Ten years is a long time between albums. But saxophonist Neal Sugarman can be forgiven for the delay: He co-founded and helps run Daptone Records, Brooklyn’s throwback-R&B powerhouse, which has been a little bit busy lately. But on What the World Needs Now, Sugarman, organist Adam Scone and drummer Rudy Albin lock in good and hard on the opening track, “Rudy’s Intervention,” and basically hold that groove in place for 36 minutes.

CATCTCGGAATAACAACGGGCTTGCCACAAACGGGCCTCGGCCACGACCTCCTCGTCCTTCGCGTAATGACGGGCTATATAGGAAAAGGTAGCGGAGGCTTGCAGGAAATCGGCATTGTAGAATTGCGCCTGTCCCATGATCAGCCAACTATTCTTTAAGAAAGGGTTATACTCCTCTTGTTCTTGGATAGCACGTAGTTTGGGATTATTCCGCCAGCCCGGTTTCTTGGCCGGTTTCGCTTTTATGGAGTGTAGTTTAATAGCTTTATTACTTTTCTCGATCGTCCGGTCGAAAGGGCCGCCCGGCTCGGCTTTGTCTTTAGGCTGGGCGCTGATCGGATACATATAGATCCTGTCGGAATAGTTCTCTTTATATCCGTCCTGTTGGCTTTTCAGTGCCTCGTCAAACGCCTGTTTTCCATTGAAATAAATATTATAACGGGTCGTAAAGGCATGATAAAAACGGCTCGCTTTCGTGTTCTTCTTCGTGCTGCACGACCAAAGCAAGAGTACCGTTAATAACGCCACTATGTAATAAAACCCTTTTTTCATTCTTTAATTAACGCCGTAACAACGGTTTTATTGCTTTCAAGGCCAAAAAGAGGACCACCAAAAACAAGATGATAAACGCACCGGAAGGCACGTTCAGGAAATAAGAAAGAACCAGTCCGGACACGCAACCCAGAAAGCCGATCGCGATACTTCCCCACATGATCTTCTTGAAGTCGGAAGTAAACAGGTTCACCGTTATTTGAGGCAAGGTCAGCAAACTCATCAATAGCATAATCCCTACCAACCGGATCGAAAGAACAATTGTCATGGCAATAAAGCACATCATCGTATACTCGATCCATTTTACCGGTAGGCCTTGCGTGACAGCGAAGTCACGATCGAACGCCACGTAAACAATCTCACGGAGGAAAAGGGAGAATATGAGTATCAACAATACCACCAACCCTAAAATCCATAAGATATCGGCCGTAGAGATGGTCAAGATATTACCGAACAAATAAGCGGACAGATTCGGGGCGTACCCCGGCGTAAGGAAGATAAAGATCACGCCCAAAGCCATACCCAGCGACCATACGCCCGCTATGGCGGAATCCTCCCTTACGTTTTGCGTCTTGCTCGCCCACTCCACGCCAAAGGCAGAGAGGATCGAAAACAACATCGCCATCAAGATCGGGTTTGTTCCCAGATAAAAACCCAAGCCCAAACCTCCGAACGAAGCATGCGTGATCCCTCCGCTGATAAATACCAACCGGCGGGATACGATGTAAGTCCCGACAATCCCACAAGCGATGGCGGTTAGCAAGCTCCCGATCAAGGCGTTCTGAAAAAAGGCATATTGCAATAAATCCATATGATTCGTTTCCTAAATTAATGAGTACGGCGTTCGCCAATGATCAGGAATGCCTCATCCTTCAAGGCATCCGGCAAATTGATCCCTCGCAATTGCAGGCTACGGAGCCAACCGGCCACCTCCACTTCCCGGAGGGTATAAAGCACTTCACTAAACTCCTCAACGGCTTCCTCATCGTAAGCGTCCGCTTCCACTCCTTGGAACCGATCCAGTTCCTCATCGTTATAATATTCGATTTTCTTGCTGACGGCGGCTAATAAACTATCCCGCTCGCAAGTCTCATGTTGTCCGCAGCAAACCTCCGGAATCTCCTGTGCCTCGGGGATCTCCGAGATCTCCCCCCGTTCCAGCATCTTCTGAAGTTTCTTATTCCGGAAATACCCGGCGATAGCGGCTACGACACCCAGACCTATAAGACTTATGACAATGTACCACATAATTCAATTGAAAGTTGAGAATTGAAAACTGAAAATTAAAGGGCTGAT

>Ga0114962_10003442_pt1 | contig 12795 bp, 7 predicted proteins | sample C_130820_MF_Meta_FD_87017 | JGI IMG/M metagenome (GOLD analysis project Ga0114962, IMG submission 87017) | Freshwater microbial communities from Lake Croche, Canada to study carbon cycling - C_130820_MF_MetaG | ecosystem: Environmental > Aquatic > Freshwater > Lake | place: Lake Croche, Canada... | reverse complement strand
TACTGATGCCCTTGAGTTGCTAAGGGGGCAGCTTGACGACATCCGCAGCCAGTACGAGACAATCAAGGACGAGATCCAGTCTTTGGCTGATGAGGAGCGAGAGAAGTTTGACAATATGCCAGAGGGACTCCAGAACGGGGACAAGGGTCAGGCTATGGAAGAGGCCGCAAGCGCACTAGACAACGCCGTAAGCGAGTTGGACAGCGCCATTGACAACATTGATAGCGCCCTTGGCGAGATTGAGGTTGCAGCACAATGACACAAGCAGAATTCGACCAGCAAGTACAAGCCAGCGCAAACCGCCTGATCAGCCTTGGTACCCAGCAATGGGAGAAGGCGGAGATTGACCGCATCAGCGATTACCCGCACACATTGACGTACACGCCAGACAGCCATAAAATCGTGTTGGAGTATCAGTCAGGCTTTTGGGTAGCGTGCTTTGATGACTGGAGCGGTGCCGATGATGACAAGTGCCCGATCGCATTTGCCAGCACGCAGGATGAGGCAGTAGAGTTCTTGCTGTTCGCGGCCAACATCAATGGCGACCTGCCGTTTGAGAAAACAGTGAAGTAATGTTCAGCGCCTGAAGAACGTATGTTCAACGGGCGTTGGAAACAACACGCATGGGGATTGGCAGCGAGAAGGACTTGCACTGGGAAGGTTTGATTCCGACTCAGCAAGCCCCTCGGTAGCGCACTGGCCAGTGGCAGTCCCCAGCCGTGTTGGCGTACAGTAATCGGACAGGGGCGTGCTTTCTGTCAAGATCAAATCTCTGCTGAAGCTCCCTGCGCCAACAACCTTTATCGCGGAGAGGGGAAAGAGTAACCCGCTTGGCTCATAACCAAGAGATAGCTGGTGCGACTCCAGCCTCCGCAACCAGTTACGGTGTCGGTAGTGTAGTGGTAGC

World is conspicuously constructed: Its trio pieces are bracketed at the top by four more fully arranged tracks, and at the end by two more. It’s a smart way to bring in fans of larger Daptone acts like Sharon Jones & the Dap-Kings and Menahan Street Band, with the trio at its core. The extra help sounds terrific, particularly guitarist Joseph Crispiano’s fetching chord-flecks on “Your Friendly Neighborhood Sugarman,” a showcase for the leader. Sugarman’s Boston home gets a nod with a cover of the Standells’ “Dirty Water,” but the best tracks — “Your Friendly Neighborhood Sugarman,” the bustling opener “Rudy’s Intervention,” the joyful “Mellow Meeting” — are originals. Ten years gives you time to do that.